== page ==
This was also a joyful community. It is not that they were without problems, because they were. It is not that these people did not know heartache – it is clear that they did. There was persecution. Many lived in poverty. The fact that they pooled their resources to meet needs and the fact that so many seemed to have such needs is a reflection of the difficult situations many found themselves in. But through all of this, a sense of joy just leaps out as we read the passage. And again, sharing meals seems to be very central to the life of the community
We read that this community enjoyed the goodwill of the people. A community such as this would no doubt stand out in the wider society. When people are cared for, folks notice. When needs are attended to, word gets around. Life was hard, really hard. Life expectancy was short. There was a lot of hurt and a lot of misery. A community that expressed such love and concern and had such a deep fellowship would attract the notice of others.
This passage concludes by saying, “Day by day the Lord added to their number those who were being saved.” Growth, you may notice, is not at the top of the list. Attendance and baptism statistics were not the most important thing. The growth is attributed to God, not to the congregation, and it seems to be more of a by-product. This church was devoted to teaching, to fellowship, to worship, to prayer; they shared their gifts, shared their resources, shared meals, provided for everyone. Of course they grew.
If you had to describe the church that is profiled in this passage of scripture using only one word, what would it be? I would choose the word Together. This church learned together, prayed together, worshiped together, ate together, indeed they lived together. What was powerfully attractive about this church was the quality of its life together.
This was a church that looked out for everyone, a church in which everyone mattered and everyone belonged.
Now the argument is made that this is a very idealized view of the church. You could argue this community was a gift of the Holy Spirit every bit as amazing as the Day of Pentecost – and indeed this glimpse of the church can be seen as a continuation of Pentecost. This model of holding everything in common in order to meet needs did not become the norm in the early church. But that does not mean we should not strive for the kind of caring and nurture and compassion and shared life exemplified by this community.
In this uncertain time, we could do a lot worse than to seek to build the kind of community and shared concern modeled by these early believers. Like them, we are called to build a church, led by God’s Spirit, that looks after everyone, where everyone matters and everyone belongs. A church that offers true and deep community in Jesus Christ.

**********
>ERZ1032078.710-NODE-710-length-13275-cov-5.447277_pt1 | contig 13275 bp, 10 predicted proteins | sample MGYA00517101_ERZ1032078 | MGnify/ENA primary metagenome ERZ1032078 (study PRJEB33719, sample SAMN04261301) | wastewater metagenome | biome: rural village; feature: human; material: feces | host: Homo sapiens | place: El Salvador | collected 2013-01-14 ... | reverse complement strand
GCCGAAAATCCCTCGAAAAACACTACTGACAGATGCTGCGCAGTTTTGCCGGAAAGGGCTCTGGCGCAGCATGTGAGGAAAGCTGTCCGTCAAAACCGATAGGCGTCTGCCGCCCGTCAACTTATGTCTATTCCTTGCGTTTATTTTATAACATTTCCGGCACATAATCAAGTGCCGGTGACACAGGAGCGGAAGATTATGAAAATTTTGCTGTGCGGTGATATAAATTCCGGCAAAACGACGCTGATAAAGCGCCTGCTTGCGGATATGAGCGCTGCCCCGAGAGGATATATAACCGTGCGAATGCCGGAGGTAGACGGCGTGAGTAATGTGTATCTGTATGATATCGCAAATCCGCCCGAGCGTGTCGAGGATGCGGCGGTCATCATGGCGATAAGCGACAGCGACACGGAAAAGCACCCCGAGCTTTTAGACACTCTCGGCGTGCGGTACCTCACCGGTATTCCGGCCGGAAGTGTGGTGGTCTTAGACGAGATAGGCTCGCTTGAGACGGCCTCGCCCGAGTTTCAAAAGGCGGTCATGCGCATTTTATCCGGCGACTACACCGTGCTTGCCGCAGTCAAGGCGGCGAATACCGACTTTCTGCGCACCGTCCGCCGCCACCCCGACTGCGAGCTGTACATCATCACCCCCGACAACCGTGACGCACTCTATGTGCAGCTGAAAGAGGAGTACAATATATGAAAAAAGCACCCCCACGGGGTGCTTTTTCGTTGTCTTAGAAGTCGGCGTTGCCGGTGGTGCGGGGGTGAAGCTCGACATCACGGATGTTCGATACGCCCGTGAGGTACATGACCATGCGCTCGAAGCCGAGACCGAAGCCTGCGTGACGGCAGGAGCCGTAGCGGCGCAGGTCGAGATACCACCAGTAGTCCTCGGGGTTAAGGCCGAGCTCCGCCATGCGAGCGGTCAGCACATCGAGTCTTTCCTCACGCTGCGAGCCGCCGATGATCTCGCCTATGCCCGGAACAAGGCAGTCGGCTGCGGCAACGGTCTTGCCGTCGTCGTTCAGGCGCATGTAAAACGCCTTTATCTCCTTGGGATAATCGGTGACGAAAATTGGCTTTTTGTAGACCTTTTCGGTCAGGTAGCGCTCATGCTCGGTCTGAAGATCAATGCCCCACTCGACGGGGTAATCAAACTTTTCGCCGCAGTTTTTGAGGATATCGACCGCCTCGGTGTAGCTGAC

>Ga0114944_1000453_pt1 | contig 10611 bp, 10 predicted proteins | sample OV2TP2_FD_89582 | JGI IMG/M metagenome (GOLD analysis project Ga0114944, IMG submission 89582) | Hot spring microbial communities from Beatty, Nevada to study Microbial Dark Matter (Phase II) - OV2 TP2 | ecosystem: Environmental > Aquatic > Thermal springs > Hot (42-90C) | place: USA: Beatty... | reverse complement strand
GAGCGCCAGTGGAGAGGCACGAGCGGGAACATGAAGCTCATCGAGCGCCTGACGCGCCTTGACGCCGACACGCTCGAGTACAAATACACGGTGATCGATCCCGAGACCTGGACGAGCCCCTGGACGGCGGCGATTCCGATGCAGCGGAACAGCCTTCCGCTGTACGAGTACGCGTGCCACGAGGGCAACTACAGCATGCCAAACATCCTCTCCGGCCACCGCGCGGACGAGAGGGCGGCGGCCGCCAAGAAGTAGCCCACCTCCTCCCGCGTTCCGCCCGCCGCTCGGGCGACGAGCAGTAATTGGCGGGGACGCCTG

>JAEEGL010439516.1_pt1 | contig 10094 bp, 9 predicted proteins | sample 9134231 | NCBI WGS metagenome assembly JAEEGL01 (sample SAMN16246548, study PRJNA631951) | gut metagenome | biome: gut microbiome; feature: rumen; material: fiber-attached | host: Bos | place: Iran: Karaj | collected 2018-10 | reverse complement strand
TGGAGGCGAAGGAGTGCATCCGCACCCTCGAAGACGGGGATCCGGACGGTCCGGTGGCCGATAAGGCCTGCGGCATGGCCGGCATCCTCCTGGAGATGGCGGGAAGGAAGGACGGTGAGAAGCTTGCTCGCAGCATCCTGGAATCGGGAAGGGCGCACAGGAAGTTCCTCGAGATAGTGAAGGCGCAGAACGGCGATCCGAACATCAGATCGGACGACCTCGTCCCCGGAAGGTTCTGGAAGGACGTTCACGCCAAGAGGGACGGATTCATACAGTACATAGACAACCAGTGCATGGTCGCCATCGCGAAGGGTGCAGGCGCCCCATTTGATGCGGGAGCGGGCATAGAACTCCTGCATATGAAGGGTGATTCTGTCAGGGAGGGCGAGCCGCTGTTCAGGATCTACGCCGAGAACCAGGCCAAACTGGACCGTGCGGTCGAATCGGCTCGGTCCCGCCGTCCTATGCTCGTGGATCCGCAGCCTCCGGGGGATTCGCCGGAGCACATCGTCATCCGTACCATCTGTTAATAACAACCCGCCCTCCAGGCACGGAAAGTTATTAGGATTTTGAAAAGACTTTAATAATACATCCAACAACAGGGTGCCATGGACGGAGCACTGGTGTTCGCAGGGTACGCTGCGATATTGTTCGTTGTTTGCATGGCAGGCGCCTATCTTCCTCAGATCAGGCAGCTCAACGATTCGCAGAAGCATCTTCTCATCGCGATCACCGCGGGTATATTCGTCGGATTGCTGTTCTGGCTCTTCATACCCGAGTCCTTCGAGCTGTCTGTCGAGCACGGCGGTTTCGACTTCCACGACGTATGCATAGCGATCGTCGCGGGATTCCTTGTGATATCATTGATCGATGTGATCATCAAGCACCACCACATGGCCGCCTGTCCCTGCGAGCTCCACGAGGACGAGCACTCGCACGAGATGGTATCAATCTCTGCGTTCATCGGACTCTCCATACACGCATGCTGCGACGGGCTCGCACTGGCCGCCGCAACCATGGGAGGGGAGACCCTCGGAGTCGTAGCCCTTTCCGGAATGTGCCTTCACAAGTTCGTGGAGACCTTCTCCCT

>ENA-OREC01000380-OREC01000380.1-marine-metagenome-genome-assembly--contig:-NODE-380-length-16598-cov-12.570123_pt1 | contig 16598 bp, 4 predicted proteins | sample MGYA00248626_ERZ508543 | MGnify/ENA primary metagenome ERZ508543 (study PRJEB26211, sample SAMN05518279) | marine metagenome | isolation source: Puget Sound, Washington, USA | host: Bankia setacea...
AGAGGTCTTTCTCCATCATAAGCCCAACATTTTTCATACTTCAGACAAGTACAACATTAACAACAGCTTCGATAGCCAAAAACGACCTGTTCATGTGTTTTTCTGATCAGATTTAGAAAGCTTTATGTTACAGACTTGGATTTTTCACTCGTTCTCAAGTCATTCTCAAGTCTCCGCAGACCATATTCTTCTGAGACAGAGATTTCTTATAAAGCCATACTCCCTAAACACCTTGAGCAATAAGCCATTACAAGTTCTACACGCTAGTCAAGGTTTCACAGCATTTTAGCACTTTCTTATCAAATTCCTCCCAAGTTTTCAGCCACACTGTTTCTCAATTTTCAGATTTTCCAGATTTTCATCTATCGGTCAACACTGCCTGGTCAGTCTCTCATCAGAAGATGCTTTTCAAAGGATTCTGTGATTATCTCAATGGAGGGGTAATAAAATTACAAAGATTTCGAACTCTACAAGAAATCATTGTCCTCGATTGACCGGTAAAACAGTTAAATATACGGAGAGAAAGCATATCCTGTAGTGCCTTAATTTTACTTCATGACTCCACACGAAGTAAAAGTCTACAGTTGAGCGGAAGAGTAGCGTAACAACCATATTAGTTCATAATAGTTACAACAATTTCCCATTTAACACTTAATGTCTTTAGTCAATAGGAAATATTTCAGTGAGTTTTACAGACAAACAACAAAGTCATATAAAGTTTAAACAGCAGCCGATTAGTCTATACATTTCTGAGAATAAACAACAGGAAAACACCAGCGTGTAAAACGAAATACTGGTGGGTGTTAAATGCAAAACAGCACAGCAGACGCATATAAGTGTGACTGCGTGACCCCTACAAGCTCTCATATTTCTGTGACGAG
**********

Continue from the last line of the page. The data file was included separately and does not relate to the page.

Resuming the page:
I was reading Fortune magazine yesterday. Now, I am not an avid read of Fortune. I had some frequent flyer miles that were going to run out and I did that deal where you can use airline miles for free magazine subscriptions. Unfortunately, the magazine I subscribed to apparently went under so they sent me Fortune instead. Whatever.
So I was eating lunch and looked for something to read and there it was. I was reading an article on how the pandemic will change business. It was talking about how consumers feel a loss of control, how many people were in dire straits, and how all of this would have a long-term impact. Ulrike Malmandier, an economist at Cal-Berkeley, said, “We will be different. We’ll make different product choices, consumption choices, human capital choices. This is beyond economics; it’s neuroscience. A crisis experience is deeply emotional, and stronger emotions get anchored more strongly in our memories. Our hard wiring changes.”
The article was about business, but this time we are in will surely affect churches. Not just in the short run - which it is clearly doing - but in the long run. What will the effect be? To be honest, I don’t know. I don’t think any of us do. As I said earlier, we are truly in uncharted territory.
But we can take a cue from these early Christians, whose lives had been changed and who found themselves in a new situation. They forged a powerful community of faith, led by the Spirit. It was a learning and caring and praying and worshiping community, a community of joy. A community that drew in everyone. Our expression of church may be very different today, and we surely face uncertainty going forward. But when we are led by the Spirit, these qualities will still be at the heart of it all. Amen.